Web Developer

Clare is the web developer for the Global Climate and Energy Project (GCEP) and Precourt Energy Efficiency Center (PEEC).  She is responsible for overseeing all technical aspects of these websites including database & website design, development, maintenance and ongoing support. She also manages the online email marketing  communication tool, creates HTML based emails and is responsible for online event registration & reporting.  

Prior to Stanford, Clare worked at Hewlett Packard where she was the technical support for over 200 internal business consultants.  She developed database and website interfaces, conducted server administration and provided all around technical support.  She has been a web developer for over 16 years.  She has a B.S. from California Polytechnic State University, San Luis Obispo.

Program Associate

Sunny assists the Precourt Institute for Energy’s programs and outreach efforts. Her efforts are in support of developing and strengthening Stanford’s energy research, collaboration among energy programs and institutions on campus, and Stanford’s presence in energy research worldwide.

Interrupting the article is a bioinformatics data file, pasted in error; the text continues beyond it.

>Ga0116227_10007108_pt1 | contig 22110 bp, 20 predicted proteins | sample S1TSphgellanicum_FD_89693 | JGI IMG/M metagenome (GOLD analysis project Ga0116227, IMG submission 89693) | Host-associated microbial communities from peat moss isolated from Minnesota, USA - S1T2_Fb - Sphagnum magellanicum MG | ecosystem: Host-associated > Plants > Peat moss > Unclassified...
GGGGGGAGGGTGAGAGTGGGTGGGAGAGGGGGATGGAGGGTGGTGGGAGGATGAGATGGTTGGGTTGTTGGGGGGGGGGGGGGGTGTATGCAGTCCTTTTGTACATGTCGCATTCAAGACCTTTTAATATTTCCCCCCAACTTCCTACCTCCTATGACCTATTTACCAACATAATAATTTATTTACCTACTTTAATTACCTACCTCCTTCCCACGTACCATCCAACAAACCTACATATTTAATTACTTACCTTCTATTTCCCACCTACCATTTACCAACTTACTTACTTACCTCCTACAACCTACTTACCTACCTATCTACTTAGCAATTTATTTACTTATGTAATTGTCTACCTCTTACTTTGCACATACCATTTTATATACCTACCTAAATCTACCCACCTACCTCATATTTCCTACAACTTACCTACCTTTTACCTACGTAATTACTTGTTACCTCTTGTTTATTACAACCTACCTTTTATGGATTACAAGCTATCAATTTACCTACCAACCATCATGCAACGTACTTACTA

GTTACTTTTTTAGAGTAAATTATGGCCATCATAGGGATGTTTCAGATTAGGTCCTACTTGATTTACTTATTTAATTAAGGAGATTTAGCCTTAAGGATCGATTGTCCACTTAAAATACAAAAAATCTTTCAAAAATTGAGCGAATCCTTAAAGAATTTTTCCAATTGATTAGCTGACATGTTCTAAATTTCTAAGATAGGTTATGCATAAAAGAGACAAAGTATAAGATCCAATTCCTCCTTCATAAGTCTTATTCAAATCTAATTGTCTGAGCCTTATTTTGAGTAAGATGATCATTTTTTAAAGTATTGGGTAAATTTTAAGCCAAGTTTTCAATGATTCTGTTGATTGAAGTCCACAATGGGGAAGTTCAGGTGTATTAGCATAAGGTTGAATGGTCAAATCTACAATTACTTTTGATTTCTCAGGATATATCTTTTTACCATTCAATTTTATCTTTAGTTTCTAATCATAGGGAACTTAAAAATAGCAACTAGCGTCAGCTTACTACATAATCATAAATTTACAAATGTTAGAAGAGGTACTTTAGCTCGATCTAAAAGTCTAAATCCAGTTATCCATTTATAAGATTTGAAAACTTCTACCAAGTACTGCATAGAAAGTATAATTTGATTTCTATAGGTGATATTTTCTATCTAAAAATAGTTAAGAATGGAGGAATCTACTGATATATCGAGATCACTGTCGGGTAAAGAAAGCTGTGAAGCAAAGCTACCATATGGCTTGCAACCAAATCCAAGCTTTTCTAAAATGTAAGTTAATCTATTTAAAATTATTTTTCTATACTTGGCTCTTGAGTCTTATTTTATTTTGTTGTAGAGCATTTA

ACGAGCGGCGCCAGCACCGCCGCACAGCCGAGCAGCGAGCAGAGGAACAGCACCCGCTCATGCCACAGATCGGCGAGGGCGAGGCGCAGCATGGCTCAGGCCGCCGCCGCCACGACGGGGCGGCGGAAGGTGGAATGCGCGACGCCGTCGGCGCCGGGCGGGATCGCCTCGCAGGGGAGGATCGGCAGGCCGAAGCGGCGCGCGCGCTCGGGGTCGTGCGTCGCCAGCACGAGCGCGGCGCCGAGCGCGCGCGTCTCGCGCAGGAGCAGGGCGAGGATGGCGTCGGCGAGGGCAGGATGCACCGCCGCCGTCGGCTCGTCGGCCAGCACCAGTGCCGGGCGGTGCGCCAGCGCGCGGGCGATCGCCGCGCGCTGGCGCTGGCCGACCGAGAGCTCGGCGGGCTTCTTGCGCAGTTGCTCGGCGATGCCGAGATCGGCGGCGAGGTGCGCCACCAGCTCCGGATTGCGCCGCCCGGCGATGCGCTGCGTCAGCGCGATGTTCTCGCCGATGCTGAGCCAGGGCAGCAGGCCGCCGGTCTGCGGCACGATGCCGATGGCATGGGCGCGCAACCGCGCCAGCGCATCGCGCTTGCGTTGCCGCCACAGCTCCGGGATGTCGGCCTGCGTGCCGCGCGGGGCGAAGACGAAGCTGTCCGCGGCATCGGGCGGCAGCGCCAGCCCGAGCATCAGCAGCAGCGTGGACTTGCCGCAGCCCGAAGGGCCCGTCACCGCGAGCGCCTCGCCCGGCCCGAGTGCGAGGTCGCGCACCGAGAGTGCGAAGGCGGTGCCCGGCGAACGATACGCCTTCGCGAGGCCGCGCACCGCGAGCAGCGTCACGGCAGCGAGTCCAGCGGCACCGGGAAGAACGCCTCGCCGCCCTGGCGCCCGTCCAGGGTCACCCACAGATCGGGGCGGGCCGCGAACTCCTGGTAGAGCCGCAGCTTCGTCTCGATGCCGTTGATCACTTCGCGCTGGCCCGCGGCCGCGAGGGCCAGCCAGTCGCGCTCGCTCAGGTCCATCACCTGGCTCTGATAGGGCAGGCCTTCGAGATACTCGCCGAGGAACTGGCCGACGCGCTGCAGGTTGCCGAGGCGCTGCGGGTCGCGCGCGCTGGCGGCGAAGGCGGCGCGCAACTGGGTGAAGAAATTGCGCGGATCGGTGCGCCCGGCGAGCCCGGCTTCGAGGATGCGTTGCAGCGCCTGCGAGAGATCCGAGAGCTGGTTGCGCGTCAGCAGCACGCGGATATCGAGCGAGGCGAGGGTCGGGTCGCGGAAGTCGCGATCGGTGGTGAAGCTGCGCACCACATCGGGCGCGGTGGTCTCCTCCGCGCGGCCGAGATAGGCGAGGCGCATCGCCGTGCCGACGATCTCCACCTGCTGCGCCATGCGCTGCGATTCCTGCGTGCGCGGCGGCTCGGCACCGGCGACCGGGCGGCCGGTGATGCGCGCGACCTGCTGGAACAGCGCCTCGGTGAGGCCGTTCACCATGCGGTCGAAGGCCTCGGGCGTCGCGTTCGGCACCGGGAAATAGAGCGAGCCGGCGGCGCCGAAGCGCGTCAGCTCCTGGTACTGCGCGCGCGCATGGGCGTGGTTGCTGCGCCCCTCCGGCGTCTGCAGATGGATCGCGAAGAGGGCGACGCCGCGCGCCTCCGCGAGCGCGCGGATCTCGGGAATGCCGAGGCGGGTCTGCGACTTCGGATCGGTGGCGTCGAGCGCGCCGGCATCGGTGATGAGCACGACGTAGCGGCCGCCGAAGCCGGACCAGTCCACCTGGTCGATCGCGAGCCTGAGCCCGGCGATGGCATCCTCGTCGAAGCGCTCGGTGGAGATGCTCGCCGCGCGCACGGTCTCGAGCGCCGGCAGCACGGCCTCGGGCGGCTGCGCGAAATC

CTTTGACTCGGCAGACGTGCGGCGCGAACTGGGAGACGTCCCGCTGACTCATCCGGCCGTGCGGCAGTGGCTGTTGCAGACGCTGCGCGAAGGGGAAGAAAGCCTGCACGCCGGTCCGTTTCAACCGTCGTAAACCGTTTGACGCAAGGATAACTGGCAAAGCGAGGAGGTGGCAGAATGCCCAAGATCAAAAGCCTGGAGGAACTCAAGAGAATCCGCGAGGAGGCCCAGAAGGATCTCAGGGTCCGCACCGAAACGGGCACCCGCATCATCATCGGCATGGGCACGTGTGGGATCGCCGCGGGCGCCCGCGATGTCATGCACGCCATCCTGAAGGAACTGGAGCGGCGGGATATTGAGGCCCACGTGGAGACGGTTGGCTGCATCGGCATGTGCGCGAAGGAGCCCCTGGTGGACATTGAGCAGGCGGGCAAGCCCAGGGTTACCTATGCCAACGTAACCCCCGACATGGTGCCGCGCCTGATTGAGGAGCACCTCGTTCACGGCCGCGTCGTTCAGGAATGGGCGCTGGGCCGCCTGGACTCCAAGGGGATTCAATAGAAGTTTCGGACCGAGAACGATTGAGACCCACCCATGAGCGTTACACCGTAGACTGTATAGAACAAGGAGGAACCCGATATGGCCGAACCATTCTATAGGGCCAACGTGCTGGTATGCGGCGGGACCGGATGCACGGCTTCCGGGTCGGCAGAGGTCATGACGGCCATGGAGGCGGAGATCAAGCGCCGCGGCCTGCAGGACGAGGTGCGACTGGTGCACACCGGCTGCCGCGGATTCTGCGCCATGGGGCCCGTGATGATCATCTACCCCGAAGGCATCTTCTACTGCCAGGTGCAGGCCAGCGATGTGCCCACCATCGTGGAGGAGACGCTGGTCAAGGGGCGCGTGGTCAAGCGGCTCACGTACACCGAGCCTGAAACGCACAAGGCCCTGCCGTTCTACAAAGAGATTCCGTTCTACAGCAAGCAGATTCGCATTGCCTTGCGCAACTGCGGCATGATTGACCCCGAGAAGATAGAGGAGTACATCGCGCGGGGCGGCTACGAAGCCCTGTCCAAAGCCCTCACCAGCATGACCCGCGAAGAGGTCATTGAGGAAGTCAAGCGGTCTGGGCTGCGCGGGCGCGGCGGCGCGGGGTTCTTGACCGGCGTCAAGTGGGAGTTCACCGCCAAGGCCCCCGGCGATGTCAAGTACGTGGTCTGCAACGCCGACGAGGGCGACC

Prior to Precourt, Sunny served as communication specialist for the Freeman Spogli Institute’s Program on Energy and Sustainable Development. Sunny holds an MPP in Environmental Policy from Johns Hopkins University and a BA in Public Administration with a minor in Speech Communication from California State University, Fullerton.

Associate Director of Development, Environment and Energy Programs